Although it is still shown on modern large-scale OS-maps (as ‘St Andrew’s Well’), its present condition is unknown.  If this has become boggy and overgrown, it is a sure case for renovation, despite its desolate geography; and especially considering that St Andrew is the patron saint of Scotland, whose festival date is November 30 (thought originally to have been Samhain, or Halloween—the old heathen New Year’s Day).  If any visitor or islander could send us photos of the site, that would be awesome!

References:

  1. Dickson, John, Emeralds Chased in Gold; or, The Isles of the Forth, Oliphant: Edinburgh 1899.
  2. Eggeling, W.J., The Isle of May, Lorien 1985.
  3. Mackay, Æ. J.G., A History of Fife and Kinross, William Blackwood: Edinburgh 1896.
  4. Muir, Thomas S., The Isle of May – A Sketch, Edinburgh 1868.
  5. Muir, Thomas S., Ecclesiological Notes on some of the Islands of Scotland, David Douglas: Edinburgh 1883.
  6. Simpkins, John Ewart, Examples of Printed Folk-lore Concerning Fife, with some Notes on Clackmannan and Kinross-shires, Sidgwick & Jackson: London 1914.
  7. Taylor, Simon & Markus, Gilbert, The Place-Names of Fife – volume 3, Shaun Tyas: Donington 2009.

© Paul Bennett, The Northern Antiquarian 

Sheep Well, Isle of May, Fife

Healing Well (lost):  OS Grid Reference – NT 654 993

Archaeology & History

Wells that are dedicated to sheep are none-too-common—and this one on the remote Isle of May between Edinburgh and Fife only received its commemoration, tradition tells, not too many centuries back.  It is described singularly in John Dickson’s (1899) fine work, where he informs us that,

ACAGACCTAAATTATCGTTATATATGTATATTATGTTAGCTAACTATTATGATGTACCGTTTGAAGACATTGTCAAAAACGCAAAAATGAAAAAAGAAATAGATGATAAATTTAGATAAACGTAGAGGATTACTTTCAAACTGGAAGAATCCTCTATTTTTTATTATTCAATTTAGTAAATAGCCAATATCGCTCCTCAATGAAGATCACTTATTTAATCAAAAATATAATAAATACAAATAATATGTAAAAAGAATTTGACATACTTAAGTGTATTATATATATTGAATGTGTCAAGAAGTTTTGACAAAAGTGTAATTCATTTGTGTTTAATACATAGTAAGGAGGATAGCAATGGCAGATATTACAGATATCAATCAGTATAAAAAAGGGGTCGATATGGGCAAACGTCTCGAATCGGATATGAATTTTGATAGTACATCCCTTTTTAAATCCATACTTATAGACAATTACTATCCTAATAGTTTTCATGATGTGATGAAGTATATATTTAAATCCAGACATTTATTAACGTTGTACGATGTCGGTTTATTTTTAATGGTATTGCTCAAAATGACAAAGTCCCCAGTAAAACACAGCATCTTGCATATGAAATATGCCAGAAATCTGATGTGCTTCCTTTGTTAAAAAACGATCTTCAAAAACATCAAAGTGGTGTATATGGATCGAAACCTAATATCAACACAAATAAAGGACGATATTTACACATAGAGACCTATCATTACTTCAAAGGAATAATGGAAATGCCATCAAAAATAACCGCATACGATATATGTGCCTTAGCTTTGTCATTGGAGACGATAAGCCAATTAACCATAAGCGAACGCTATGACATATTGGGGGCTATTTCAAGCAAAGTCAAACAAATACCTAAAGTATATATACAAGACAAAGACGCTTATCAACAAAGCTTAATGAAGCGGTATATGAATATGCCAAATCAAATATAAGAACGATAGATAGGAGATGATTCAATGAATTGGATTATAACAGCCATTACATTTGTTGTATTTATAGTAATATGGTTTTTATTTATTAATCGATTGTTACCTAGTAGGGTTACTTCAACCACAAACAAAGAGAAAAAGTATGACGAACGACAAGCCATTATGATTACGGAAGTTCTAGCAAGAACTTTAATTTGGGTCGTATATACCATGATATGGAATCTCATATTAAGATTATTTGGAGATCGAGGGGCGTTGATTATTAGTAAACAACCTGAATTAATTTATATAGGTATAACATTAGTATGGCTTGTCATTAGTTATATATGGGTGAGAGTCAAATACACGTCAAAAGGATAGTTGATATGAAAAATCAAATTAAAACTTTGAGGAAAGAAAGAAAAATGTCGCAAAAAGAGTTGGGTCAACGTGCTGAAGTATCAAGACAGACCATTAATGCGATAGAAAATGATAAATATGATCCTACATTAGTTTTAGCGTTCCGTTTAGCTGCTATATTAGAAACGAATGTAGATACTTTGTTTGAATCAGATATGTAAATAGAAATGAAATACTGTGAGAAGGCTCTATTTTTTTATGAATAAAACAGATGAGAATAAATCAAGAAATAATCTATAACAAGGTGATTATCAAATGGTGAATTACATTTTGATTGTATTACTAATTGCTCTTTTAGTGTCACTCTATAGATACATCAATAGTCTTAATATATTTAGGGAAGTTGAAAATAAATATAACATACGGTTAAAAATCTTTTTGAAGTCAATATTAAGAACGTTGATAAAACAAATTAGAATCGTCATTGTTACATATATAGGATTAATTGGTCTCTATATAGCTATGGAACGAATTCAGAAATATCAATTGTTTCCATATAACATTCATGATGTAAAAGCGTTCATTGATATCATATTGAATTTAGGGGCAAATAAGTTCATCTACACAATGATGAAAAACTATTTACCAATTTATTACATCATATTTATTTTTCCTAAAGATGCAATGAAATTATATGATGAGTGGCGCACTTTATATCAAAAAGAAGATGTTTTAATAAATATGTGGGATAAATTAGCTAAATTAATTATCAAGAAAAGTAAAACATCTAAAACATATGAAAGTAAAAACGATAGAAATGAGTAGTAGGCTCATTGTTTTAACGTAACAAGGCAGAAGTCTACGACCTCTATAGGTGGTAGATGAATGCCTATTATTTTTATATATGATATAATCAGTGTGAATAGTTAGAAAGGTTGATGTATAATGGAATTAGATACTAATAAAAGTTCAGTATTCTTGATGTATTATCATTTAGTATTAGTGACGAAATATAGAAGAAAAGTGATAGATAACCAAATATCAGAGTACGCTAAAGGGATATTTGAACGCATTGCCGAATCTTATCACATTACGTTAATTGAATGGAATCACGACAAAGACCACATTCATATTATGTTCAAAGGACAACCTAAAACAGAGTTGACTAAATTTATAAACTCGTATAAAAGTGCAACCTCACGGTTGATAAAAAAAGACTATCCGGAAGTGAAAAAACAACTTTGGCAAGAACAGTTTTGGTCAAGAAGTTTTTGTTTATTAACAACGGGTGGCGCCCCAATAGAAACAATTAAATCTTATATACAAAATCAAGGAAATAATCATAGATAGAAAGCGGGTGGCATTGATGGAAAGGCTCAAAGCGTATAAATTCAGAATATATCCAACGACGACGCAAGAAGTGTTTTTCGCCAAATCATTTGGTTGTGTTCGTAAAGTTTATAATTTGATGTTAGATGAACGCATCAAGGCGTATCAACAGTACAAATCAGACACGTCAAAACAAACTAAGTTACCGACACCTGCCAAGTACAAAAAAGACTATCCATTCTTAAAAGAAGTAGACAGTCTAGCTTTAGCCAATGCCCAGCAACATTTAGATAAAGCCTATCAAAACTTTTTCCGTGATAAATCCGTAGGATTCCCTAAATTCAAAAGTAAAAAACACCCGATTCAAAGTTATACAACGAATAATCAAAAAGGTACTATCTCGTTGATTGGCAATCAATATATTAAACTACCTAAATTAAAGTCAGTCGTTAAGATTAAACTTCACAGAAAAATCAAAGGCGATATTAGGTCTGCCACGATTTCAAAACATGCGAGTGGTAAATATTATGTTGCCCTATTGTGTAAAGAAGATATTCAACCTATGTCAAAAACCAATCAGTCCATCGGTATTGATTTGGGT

“The Sheep Well lies to the west of the lighthouse.  Said to have got its name from a sheep having been drowned in it.  Its water is useless for household purposes, and it occasionally becomes dry during the hot season.”

Its present condition and precise location is unknown. If an islander chances upon this site and knows its present condition, please get some photos and let us know how it’s fairing.

References:

  1. Dickson, John, Emeralds Chased in Gold; or, The Isles of the Forth, Oliphant: Edinburgh 1899.

© Paul Bennett, The Northern Antiquarian 

 

loading map - please wait...

  56.185431, -2.558199 Sheep Well

Devil’s Blue Stane, Crail, Fife

Legendary Rock:  OS Grid Reference – NO 614 079

Also Known as:

  1. Devil’s Blue Stone

Folklore

This curious rounded boulder sitting outside the parish church was described by Alexander Polson in his survey of witch-lore.  He told us that “when the old church was being built, the devil, as a mason out of work, came here and was employed.”  But it wasn’t long before a local christian discovered his disguise and, uttering some magickal biblical words, the devil became furious.

“Immediately he heard this there was a clap of thunder and the fiend flew away to the Isle of May,” about five miles away to the south. “Here in his anger he seized a huge rock and hurled it at the church. It fell quite near, did no harm, and a part of it lay at the church’s door, with the mark of the devil’s thumb on it.”

On the north end of the Isle of May are the Altar Stanes (NT 652 997), thought to have been where the devil stood (close to the holy well of St. Andrew [NT 652 994]) and threw this stone at Crail several miles north.  In pre-christian mythic terms, north is the direction or airt of greatest symbolic darkness.  A variation on the creation myth for this stone tells that when it was thrown from the island, one half of it split off and it fell by the coast in Balcombie, Fife.

References:

  1. Polson, Alexander, Scottish Witchcraft Lore, W. Alexander: Inverness 1932.

© Paul Bennett, The Northern Antiquarian

 

loading map - please wait...

  56.262159, -2.624948 Devils Blue Stane